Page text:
This article is written by Jeremiah Uke, a Contributor Author at Startup Turkey.
Fadi Ghandour, executive chairman of Wamda Group and refined venture capitalist was part of a fireside chat at Startup Turkey 2018, he shared knowledge on the startup journey and growth of the tech eco system in the region.
The technology revolution as we know has been spurred by the advent and adoption of new technologies in the world, smartphones, the internet, cryptocurrency, artificial intelligence, virtual reality, autonomous cars are all concepts that are driving the world right now, and just as we know it, startups today adopt all these technologies in delivering their services and products. This basically tells us that startups are bringing the future as we know it closer to us.
Fadi Ghandou, a refined venture capitalist who has deeply been actively been involved in startup culture was part of a fireside chat at Startup Turkey 2018, he shared knowledge on how the startup culture has developed, investments and the need for more involvement in the ongoing technology revolution.
Fadi talks about what he looks out for in startups, mentioning that a he has to see that a startup is able to scale the geography of emerging markets, specifically in neighbouring countries. For entrepreneurs, Fadi says that he cares less about the nationality of an entrepreneur and pays more attention to his knowledge, capabilities, skills, technology and team. Fadi also compares the separate growth of the startup culture in different regions, mentioning that different countries have started coming up funding strategies meant for only indigenous startups.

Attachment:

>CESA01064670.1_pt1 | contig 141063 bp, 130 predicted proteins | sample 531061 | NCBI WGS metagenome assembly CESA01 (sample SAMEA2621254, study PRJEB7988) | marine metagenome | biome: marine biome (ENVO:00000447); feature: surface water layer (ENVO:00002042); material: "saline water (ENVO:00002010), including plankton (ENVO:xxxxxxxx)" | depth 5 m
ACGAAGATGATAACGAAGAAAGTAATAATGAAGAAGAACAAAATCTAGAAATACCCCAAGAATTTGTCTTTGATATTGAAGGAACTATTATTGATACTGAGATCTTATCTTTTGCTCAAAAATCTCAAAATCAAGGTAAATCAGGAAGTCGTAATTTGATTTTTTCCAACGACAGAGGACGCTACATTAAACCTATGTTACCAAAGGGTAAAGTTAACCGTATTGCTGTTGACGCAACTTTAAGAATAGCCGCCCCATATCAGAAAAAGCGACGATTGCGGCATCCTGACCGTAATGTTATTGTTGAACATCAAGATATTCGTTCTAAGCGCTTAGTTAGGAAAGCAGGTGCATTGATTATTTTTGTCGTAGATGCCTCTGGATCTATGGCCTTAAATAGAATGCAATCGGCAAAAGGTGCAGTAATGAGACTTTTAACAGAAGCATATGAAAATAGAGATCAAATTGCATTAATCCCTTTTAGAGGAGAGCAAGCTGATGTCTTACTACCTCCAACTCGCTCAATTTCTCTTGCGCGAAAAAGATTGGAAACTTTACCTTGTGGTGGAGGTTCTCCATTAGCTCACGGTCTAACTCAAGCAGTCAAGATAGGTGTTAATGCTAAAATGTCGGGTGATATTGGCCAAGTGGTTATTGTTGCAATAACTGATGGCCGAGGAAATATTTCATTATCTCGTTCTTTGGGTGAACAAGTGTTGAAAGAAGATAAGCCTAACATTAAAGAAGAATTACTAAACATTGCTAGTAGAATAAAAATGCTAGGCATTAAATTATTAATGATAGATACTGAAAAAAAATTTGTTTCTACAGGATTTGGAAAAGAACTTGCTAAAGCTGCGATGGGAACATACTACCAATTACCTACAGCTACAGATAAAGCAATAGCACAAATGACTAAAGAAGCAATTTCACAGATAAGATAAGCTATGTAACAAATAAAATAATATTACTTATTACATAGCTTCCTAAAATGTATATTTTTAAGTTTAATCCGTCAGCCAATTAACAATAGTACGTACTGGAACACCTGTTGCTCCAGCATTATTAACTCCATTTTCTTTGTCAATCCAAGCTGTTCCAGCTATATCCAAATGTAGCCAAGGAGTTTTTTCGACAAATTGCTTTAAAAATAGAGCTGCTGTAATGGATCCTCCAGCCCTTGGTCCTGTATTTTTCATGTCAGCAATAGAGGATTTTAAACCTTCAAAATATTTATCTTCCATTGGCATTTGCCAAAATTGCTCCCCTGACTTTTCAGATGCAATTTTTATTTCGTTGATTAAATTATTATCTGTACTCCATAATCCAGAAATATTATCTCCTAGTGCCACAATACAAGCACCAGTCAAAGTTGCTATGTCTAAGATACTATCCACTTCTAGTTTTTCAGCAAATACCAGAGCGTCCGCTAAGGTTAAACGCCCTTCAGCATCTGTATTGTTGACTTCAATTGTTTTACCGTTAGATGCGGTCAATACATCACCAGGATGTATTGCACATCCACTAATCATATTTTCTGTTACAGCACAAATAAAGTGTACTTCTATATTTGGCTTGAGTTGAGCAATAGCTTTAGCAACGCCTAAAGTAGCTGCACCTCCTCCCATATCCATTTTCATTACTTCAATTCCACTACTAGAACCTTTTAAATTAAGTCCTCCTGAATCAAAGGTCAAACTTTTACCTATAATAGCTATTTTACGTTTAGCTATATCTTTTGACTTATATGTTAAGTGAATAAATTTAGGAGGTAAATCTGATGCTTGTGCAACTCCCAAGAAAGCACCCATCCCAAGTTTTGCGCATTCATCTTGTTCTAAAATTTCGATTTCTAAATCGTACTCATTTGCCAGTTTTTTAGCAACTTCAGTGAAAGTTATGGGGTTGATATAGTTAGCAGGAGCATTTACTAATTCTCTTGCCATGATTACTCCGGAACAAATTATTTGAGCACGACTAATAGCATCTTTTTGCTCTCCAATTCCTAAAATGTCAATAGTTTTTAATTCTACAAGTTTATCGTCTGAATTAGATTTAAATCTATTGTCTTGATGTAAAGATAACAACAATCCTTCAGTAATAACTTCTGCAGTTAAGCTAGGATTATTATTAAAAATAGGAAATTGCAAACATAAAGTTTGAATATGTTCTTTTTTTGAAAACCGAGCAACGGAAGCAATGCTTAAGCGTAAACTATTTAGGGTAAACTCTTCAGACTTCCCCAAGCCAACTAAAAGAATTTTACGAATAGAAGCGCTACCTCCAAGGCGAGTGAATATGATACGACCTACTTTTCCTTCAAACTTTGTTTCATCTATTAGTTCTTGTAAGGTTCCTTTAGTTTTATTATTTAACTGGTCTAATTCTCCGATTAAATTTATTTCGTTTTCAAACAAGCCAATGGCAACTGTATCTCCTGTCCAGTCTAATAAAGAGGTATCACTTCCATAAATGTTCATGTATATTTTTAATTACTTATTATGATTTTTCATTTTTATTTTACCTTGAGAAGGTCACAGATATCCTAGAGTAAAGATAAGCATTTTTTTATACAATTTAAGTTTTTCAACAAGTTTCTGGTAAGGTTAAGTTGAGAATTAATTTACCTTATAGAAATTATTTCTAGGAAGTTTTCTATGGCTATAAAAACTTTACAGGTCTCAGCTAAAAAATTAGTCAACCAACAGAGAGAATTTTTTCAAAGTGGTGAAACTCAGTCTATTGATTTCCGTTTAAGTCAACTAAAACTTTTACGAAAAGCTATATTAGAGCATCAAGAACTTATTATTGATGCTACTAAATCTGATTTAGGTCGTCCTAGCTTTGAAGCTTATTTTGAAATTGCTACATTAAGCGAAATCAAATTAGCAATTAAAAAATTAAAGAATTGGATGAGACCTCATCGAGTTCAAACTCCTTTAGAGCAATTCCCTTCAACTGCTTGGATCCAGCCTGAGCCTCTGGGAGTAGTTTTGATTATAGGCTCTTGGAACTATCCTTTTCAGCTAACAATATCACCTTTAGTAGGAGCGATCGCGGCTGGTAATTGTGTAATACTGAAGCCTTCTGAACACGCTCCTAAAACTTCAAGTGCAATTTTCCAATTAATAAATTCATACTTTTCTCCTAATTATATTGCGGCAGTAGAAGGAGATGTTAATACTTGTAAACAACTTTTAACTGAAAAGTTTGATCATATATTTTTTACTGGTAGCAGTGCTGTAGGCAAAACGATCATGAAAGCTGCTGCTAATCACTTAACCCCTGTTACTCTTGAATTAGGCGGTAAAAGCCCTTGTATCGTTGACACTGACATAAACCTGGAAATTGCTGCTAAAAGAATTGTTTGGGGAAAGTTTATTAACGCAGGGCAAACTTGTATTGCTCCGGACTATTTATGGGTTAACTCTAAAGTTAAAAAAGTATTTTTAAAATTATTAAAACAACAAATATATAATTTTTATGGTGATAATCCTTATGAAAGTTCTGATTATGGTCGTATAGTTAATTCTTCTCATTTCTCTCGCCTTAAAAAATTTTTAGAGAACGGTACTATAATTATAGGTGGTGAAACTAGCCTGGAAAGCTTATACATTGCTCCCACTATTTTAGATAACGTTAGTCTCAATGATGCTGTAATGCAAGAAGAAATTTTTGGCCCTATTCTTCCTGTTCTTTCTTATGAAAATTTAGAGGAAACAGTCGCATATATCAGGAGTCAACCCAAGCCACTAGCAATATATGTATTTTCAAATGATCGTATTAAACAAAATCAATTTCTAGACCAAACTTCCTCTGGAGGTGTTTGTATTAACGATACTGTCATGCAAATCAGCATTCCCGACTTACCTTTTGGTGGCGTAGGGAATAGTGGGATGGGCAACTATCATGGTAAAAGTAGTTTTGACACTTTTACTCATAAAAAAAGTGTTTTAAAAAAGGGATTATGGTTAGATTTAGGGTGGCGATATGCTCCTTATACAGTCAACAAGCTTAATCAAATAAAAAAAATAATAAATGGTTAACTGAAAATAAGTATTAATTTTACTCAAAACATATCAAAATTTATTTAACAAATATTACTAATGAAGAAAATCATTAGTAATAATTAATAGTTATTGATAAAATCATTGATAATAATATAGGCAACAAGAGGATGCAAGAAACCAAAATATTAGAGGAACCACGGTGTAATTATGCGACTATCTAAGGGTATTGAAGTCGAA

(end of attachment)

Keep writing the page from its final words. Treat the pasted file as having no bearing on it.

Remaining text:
As a venture capitalist, Fadi gives a recap of his experience investing in startups from a period as early as 1999, he invested in 100 startups at a time when there were not so many people doing the same thing, according to him, venture capitalists are at the heart of driving the startup culture and take the most risk of all parties. In exits, Fadi claims to have made the most exits in the region, citing an example of an Egyptian startup he invested in and recently sold, he also cited various startups that were able to exit due to size.
In funding, a lot of venture capitalists and angel networks have sprung up in the last decade, making it easier for startups to be able to sustain themselves by overcome the inertia that comes with floating startup. He buttressed the need for more seed stage funding, adding that we need babies to make adults, meaning that startups need that initial 50k-200k dollars funding to enable them lunch their product, gain traction and make more money.
Fadi goes on to talk about startup failures as a good thing for the startup culture, saying that failures teach lessons that entrepreneurs would hardly fail at a second trial, Silicon Valley has more failed startups than successful ones, Fadi also encourages startups emerging from university campuses to get out into the “real world” because its outside the walls of school, adding that universities do not understand the 21st century, in conclusion, Fadi says it’s a lot fun to be in the startup community at his age, but not so easy for the younger set of people, but that is how things are meant to be.